How does the ophthalmologic examination proceed?
Regular eye examinations and check-ups can help to maintain good vision during all stages of life.
Vision varies for everyone over the years and gradually declines with age. Sight-threatening eye diseases such as glaucoma or macular degeneration (AMD) develop in the early stages unobtrusively and painlessly. Systemic diseases like diabetes, rheumatism and high blood pressure can also damage the eyes and vision. This is also not noticeable at first. However when the first noticeable symptoms do occur to the patient sometimes irreversible damage has already occurred.
We offer the full range of innovative ophthalmic care.
This includes the detection of:
- Blurred vision
- Visual impairments
- Strabismus (Squinting)
- Glaucoma with intraocular pressure measurement and analysis of the optic nerve head — Cataracts
- Macular degeneration also with aid of retinal imaging techniques
- Retinal disease in cases of diabetes, high blood pressure, also rheumatism screening for infants and young children in the context of the ‘mother-child pass’ or other standard health examinations for children
- Driving Fitness and field of vision problems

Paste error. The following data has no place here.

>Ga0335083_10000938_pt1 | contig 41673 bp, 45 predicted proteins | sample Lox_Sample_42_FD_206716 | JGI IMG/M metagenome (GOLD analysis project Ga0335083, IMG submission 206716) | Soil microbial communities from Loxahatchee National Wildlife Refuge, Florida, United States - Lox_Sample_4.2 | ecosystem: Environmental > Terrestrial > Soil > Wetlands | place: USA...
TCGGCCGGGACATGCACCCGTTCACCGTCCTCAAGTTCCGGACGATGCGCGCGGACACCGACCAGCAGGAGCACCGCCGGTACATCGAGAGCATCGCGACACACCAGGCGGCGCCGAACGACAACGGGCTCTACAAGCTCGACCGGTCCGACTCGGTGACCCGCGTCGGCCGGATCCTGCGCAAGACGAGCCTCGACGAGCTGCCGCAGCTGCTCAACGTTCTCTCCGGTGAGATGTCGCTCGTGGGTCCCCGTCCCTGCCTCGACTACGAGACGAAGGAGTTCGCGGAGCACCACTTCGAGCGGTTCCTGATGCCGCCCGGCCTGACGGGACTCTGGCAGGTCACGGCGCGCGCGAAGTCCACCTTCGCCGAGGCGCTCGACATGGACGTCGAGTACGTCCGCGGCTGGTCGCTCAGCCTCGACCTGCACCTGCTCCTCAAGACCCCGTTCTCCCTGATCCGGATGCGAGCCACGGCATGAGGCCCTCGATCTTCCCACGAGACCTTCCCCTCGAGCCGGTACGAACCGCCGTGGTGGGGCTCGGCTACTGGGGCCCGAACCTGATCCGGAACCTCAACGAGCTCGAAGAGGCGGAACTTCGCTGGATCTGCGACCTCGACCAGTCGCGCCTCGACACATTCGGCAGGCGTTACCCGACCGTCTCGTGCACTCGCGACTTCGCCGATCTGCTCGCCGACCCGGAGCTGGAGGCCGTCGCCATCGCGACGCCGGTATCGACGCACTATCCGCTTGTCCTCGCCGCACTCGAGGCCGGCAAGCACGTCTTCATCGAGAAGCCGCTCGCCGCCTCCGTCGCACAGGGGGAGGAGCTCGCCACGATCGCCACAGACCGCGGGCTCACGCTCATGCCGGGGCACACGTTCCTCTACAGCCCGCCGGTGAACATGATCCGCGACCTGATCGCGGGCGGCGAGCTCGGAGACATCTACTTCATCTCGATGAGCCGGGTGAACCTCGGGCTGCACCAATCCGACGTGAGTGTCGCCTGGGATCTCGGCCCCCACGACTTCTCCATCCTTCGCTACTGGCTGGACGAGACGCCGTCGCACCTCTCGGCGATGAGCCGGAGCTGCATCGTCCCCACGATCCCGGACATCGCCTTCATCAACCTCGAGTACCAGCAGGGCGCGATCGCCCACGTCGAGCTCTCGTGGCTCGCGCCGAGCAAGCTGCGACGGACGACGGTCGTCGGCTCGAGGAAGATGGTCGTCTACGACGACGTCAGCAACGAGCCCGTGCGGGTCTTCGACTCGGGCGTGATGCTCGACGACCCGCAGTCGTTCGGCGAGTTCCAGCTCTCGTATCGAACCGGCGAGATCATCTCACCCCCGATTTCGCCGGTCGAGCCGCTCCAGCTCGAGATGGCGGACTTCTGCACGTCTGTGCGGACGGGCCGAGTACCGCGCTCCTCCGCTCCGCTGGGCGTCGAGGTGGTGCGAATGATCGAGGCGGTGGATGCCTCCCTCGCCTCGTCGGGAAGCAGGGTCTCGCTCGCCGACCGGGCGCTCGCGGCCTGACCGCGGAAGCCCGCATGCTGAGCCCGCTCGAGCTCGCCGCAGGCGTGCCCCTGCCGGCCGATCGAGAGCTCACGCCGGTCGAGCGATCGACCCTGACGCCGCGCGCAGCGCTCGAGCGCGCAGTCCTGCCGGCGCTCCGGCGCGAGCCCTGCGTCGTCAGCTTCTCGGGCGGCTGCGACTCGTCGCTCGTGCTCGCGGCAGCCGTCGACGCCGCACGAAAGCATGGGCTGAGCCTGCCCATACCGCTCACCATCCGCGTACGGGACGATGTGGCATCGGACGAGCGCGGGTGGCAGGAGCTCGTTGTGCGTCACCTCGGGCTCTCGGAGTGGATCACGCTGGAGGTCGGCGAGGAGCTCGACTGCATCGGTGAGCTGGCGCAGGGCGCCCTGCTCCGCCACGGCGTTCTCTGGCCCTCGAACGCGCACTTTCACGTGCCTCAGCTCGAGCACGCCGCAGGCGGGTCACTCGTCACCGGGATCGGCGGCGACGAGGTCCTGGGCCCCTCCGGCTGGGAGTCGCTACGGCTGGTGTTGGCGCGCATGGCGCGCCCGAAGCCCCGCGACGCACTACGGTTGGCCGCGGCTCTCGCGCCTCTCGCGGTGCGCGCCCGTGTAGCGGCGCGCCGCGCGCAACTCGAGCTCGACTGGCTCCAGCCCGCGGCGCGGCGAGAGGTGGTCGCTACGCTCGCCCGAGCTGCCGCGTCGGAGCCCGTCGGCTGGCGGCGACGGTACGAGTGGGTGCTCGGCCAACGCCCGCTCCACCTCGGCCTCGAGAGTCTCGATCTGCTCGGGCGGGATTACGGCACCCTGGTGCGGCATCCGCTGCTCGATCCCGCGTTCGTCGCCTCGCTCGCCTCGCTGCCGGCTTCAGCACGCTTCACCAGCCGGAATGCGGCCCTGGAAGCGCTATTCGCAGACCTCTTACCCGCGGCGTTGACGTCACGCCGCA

The German Association of Ophthalmologists recommends regular ophthalmological check-ups starting from 20 years with an interval of 3 years.
From the age of 40 one should have regular eye and vision checkups as a preventative measure. In some cases one should start earlier for example where systemic diseases or family related risks (e.g. if poor vision due to structural inconsistencies of the eye or glaucoma exists in the family history, or squinting or lazy eye). Early detection of visual disorders and eye diseases offers the chance for very favorable treatment and healing opportunities.
In the case of adults such checkups serve primarily the purpose of checking one’s eyesight; however with children it is necessary to ensure the correct development of their vision. At birth, vision is not yet fully developed. Vision is formed through the interaction of the eyes and the brain in the so called sensitive phase up to about the age of seven. The development is not linear, but is especially rapid during the first two years of life. Visual disturbances such as strabismus (squinting)or lazy eye that are not detected and treated during this time, often lead to lifelong vision difficulties (e.g. amblyopia). Strabismus (squinting) or lazy eye problems if identified early however are easily treatable and using an appropriate therapy the sense of sight can develop again normally.